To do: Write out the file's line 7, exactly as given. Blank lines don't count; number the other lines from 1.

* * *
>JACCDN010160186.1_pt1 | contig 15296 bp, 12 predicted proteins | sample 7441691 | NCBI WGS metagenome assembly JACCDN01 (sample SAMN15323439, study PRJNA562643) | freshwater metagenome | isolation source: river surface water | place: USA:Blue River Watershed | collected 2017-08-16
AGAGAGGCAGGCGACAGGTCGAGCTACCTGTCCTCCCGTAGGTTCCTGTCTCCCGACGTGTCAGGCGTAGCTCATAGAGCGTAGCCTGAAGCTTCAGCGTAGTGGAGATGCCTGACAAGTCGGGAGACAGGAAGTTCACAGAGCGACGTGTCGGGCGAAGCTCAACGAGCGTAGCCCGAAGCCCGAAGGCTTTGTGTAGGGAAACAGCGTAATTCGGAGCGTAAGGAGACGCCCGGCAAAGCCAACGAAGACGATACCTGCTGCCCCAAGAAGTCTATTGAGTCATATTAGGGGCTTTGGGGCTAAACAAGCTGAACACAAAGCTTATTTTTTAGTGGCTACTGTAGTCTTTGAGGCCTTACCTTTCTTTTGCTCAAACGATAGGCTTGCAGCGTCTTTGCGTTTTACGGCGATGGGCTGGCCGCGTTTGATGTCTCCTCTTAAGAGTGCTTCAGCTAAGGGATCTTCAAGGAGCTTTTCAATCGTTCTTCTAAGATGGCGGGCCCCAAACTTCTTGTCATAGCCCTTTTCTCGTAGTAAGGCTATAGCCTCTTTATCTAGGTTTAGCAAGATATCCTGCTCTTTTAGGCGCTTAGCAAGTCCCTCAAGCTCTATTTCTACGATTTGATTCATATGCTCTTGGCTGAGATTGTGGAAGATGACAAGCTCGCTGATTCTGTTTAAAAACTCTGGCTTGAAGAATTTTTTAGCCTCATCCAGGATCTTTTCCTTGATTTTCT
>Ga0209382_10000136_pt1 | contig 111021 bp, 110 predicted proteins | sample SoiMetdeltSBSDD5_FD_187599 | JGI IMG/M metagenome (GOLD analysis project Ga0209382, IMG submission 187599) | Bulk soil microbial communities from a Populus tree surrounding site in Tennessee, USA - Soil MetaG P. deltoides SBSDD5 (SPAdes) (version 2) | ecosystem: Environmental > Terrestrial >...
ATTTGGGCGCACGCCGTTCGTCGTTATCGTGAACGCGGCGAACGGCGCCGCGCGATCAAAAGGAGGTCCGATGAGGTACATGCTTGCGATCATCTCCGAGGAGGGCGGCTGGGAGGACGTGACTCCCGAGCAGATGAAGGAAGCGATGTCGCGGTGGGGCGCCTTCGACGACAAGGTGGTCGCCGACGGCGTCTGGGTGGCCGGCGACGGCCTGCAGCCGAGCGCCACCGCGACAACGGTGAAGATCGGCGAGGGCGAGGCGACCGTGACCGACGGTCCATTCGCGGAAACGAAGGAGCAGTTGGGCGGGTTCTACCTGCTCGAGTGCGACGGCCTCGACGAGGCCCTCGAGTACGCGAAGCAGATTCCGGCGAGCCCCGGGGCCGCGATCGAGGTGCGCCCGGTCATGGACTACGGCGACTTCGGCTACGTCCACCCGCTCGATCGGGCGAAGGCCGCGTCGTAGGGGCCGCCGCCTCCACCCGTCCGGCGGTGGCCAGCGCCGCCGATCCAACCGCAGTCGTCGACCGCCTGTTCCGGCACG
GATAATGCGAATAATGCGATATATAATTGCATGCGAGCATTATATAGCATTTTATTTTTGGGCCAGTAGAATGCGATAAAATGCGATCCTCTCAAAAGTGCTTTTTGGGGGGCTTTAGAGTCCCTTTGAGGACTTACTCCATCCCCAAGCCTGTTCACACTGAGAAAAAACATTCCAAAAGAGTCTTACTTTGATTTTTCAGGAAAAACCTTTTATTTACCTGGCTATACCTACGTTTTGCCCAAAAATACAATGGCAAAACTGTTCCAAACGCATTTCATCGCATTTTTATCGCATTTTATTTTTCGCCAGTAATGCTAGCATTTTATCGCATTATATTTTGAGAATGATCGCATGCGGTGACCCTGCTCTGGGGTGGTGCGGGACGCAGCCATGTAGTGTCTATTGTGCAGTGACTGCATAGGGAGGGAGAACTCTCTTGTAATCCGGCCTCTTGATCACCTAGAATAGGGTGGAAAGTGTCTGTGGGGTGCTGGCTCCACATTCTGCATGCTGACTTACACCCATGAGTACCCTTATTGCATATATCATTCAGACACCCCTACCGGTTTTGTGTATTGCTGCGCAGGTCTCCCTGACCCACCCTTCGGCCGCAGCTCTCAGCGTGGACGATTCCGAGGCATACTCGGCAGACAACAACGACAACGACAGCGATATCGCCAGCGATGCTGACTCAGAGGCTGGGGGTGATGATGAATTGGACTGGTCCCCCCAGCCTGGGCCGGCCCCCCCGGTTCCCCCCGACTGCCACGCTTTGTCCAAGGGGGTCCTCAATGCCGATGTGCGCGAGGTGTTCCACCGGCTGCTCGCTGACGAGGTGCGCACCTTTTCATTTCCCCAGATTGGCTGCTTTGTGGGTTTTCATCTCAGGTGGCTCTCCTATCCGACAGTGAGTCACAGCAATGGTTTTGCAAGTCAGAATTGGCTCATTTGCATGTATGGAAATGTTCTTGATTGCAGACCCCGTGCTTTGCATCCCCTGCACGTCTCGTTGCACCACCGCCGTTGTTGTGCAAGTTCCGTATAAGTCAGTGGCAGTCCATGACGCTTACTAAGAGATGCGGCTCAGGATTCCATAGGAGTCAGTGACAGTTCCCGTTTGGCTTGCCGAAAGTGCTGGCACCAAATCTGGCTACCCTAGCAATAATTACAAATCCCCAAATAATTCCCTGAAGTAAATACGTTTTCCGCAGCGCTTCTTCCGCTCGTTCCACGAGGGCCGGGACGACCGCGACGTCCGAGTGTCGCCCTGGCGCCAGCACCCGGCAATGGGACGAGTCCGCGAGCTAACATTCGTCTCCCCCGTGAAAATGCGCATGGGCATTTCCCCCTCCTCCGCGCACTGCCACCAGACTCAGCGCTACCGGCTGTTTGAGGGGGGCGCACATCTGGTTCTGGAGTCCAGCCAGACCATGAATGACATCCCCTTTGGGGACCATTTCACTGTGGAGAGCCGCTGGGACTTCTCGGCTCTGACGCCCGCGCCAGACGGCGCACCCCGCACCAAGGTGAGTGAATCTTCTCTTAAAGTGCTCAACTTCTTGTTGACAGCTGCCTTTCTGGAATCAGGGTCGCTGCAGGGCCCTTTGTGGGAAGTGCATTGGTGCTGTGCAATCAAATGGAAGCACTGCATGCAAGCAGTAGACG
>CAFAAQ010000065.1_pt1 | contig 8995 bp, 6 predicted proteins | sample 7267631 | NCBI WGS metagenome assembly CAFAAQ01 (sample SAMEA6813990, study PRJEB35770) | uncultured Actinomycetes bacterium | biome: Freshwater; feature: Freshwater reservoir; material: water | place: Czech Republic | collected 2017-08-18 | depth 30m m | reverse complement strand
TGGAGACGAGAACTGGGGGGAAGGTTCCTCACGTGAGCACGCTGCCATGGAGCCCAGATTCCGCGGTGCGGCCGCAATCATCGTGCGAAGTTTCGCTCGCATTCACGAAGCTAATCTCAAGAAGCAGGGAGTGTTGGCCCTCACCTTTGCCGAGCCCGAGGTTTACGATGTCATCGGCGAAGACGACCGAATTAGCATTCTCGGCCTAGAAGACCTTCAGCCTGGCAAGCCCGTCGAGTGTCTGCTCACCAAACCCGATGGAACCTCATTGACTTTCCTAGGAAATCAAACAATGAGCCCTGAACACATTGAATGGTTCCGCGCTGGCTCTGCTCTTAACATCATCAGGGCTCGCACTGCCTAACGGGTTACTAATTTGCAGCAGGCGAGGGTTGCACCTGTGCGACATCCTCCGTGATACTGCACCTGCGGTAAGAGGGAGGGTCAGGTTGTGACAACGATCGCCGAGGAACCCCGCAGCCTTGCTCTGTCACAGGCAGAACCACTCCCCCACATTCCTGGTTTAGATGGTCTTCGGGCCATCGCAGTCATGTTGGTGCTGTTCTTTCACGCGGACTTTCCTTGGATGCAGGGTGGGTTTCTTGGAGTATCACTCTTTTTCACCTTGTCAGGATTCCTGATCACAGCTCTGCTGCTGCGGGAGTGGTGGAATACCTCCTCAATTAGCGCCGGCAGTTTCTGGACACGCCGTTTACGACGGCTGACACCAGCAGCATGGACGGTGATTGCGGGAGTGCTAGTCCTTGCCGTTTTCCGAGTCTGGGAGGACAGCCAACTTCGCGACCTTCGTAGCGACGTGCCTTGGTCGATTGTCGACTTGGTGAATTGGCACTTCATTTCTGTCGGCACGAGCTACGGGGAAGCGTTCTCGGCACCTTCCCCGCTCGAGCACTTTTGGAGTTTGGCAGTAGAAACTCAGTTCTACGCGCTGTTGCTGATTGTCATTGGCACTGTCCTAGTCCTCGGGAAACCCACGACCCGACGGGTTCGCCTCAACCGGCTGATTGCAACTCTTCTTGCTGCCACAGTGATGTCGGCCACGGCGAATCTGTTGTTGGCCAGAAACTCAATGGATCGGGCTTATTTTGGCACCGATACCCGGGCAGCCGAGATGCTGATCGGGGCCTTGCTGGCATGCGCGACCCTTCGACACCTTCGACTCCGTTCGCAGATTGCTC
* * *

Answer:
TGGAGACGAGAACTGGGGGGAAGGTTCCTCACGTGAGCACGCTGCCATGGAGCCCAGATTCCGCGGTGCGGCCGCAATCATCGTGCGAAGTTTCGCTCGCATTCACGAAGCTAATCTCAAGAAGCAGGGAGTGTTGGCCCTCACCTTTGCCGAGCCCGAGGTTTACGATGTCATCGGCGAAGACGACCGAATTAGCATTCTCGGCCTAGAAGACCTTCAGCCTGGCAAGCCCGTCGAGTGTCTGCTCACCAAACCCGATGGAACCTCATTGACTTTCCTAGGAAATCAAACAATGAGCCCTGAACACATTGAATGGTTCCGCGCTGGCTCTGCTCTTAACATCATCAGGGCTCGCACTGCCTAACGGGTTACTAATTTGCAGCAGGCGAGGGTTGCACCTGTGCGACATCCTCCGTGATACTGCACCTGCGGTAAGAGGGAGGGTCAGGTTGTGACAACGATCGCCGAGGAACCCCGCAGCCTTGCTCTGTCACAGGCAGAACCACTCCCCCACATTCCTGGTTTAGATGGTCTTCGGGCCATCGCAGTCATGTTGGTGCTGTTCTTTCACGCGGACTTTCCTTGGATGCAGGGTGGGTTTCTTGGAGTATCACTCTTTTTCACCTTGTCAGGATTCCTGATCACAGCTCTGCTGCTGCGGGAGTGGTGGAATACCTCCTCAATTAGCGCCGGCAGTTTCTGGACACGCCGTTTACGACGGCTGACACCAGCAGCATGGACGGTGATTGCGGGAGTGCTAGTCCTTGCCGTTTTCCGAGTCTGGGAGGACAGCCAACTTCGCGACCTTCGTAGCGACGTGCCTTGGTCGATTGTCGACTTGGTGAATTGGCACTTCATTTCTGTCGGCACGAGCTACGGGGAAGCGTTCTCGGCACCTTCCCCGCTCGAGCACTTTTGGAGTTTGGCAGTAGAAACTCAGTTCTACGCGCTGTTGCTGATTGTCATTGGCACTGTCCTAGTCCTCGGGAAACCCACGACCCGACGGGTTCGCCTCAACCGGCTGATTGCAACTCTTCTTGCTGCCACAGTGATGTCGGCCACGGCGAATCTGTTGTTGGCCAGAAACTCAATGGATCGGGCTTATTTTGGCACCGATACCCGGGCAGCCGAGATGCTGATCGGGGCCTTGCTGGCATGCGCGACCCTTCGACACCTTCGACTCCGTTCGCAGATTGCTC